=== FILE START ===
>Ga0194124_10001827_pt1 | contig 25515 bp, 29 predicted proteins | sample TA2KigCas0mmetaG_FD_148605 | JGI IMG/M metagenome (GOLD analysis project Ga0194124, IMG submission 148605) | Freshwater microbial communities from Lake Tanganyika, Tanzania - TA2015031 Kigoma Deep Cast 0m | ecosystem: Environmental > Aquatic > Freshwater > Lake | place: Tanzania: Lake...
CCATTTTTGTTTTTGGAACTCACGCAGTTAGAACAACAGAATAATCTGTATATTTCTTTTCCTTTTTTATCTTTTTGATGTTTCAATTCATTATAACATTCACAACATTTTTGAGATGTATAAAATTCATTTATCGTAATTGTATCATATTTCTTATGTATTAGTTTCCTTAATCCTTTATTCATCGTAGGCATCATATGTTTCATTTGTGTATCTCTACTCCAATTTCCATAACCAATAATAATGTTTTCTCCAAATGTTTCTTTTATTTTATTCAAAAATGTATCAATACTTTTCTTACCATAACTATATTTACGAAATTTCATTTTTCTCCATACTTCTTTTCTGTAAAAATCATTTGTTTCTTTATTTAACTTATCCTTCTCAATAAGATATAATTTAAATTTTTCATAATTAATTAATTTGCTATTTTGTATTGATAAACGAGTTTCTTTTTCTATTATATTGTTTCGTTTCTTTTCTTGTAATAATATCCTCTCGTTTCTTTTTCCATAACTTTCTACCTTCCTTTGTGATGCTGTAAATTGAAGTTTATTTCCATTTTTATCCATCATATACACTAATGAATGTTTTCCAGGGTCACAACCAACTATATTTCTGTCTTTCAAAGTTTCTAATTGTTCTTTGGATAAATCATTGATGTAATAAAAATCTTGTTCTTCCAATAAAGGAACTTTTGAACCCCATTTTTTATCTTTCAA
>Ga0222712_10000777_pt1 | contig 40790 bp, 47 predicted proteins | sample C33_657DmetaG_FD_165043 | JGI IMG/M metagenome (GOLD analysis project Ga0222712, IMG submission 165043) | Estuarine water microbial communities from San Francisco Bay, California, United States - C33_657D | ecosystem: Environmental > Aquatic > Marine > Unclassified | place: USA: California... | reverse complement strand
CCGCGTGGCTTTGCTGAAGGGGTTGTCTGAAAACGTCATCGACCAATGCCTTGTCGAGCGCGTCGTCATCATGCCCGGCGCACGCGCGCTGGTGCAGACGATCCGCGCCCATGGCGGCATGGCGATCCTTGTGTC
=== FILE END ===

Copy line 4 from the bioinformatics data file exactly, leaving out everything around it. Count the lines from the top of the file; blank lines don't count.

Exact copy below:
CCGCGTGGCTTTGCTGAAGGGGTTGTCTGAAAACGTCATCGACCAATGCCTTGTCGAGCGCGTCGTCATCATGCCCGGCGCACGCGCGCTGGTGCAGACGATCCGCGCCCATGGCGGCATGGCGATCCTTGTGTC